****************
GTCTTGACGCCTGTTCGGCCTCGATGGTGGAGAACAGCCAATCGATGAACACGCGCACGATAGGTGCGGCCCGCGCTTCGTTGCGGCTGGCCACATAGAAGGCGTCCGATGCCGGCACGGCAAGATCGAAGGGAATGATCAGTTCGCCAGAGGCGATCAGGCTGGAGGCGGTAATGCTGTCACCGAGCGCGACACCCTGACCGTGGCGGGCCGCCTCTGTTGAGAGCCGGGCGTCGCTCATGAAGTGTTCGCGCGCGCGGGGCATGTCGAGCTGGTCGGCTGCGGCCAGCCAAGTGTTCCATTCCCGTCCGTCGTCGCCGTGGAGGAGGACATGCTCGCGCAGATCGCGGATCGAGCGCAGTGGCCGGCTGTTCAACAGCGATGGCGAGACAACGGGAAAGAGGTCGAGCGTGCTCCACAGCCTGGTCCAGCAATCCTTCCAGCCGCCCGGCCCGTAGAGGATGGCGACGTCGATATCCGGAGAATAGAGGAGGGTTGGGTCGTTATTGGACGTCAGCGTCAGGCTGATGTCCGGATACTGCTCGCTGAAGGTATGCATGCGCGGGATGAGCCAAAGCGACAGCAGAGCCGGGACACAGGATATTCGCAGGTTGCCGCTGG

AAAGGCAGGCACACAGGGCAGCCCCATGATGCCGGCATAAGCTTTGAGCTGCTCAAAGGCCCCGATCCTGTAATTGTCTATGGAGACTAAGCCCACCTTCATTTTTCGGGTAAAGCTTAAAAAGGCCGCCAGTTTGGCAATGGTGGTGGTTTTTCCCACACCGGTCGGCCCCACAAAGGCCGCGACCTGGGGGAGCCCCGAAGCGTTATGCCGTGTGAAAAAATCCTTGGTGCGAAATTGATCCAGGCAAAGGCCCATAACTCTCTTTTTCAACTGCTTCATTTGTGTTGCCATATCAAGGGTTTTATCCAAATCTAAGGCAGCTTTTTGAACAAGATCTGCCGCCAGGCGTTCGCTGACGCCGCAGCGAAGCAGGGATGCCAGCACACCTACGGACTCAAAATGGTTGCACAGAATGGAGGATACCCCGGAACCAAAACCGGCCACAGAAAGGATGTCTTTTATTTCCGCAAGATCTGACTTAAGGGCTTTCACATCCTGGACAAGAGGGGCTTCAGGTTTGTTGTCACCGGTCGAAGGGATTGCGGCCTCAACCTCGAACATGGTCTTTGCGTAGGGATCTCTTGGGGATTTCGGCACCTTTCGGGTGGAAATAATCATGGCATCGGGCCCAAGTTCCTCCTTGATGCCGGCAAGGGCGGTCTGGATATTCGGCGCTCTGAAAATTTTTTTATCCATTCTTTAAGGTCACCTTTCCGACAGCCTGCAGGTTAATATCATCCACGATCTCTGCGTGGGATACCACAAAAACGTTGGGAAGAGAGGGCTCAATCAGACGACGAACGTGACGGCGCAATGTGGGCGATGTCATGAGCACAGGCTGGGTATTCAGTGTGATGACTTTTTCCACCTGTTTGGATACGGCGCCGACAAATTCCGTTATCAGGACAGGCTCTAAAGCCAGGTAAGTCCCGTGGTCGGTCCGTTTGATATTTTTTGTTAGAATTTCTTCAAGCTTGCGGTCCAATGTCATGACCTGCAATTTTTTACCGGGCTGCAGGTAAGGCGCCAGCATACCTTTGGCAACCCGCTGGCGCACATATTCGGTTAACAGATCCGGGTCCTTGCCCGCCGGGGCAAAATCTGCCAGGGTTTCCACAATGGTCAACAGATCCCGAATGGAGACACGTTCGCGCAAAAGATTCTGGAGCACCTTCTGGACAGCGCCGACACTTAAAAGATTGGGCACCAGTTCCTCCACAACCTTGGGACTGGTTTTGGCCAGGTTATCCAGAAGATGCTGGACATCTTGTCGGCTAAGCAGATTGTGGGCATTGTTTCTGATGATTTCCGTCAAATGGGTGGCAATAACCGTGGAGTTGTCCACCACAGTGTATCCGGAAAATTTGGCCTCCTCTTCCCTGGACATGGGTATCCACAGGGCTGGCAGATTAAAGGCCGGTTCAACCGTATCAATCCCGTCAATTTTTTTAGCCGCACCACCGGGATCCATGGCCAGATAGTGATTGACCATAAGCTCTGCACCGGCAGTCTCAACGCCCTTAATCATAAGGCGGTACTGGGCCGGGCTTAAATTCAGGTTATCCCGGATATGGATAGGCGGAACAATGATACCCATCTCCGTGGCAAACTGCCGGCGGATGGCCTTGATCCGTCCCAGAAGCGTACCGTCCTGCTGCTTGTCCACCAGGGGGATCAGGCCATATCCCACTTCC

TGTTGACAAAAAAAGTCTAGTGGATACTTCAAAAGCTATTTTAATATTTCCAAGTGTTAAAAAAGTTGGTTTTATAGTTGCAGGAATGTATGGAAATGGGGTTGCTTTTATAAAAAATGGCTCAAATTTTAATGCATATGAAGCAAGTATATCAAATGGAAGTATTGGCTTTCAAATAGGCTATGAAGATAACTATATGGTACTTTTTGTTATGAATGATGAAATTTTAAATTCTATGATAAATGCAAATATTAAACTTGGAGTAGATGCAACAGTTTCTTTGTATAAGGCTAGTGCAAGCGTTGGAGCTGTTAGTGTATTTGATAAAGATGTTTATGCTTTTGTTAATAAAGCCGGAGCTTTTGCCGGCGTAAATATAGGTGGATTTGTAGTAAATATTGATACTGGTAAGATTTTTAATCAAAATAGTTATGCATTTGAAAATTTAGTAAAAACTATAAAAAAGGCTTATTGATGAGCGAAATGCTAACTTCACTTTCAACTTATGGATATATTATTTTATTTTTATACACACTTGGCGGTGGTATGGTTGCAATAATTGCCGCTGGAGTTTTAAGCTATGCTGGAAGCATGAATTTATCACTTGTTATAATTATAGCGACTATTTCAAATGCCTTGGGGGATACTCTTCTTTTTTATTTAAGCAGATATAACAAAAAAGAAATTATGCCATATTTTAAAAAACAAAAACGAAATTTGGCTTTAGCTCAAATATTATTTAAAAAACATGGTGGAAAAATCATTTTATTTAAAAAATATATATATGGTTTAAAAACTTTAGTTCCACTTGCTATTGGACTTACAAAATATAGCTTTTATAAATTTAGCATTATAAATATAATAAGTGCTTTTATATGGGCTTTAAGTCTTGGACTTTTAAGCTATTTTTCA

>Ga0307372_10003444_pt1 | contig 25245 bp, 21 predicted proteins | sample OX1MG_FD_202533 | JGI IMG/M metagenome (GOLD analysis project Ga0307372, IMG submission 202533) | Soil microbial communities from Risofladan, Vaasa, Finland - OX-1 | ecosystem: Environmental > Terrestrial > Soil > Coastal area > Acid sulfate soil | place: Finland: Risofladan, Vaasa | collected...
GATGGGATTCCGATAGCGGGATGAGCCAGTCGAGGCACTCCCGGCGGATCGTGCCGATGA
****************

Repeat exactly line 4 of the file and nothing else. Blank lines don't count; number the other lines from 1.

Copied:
>Ga0307372_10003444_pt1 | contig 25245 bp, 21 predicted proteins | sample OX1MG_FD_202533 | JGI IMG/M metagenome (GOLD analysis project Ga0307372, IMG submission 202533) | Soil microbial communities from Risofladan, Vaasa, Finland - OX-1 | ecosystem: Environmental > Terrestrial > Soil > Coastal area > Acid sulfate soil | place: Finland: Risofladan, Vaasa | collected...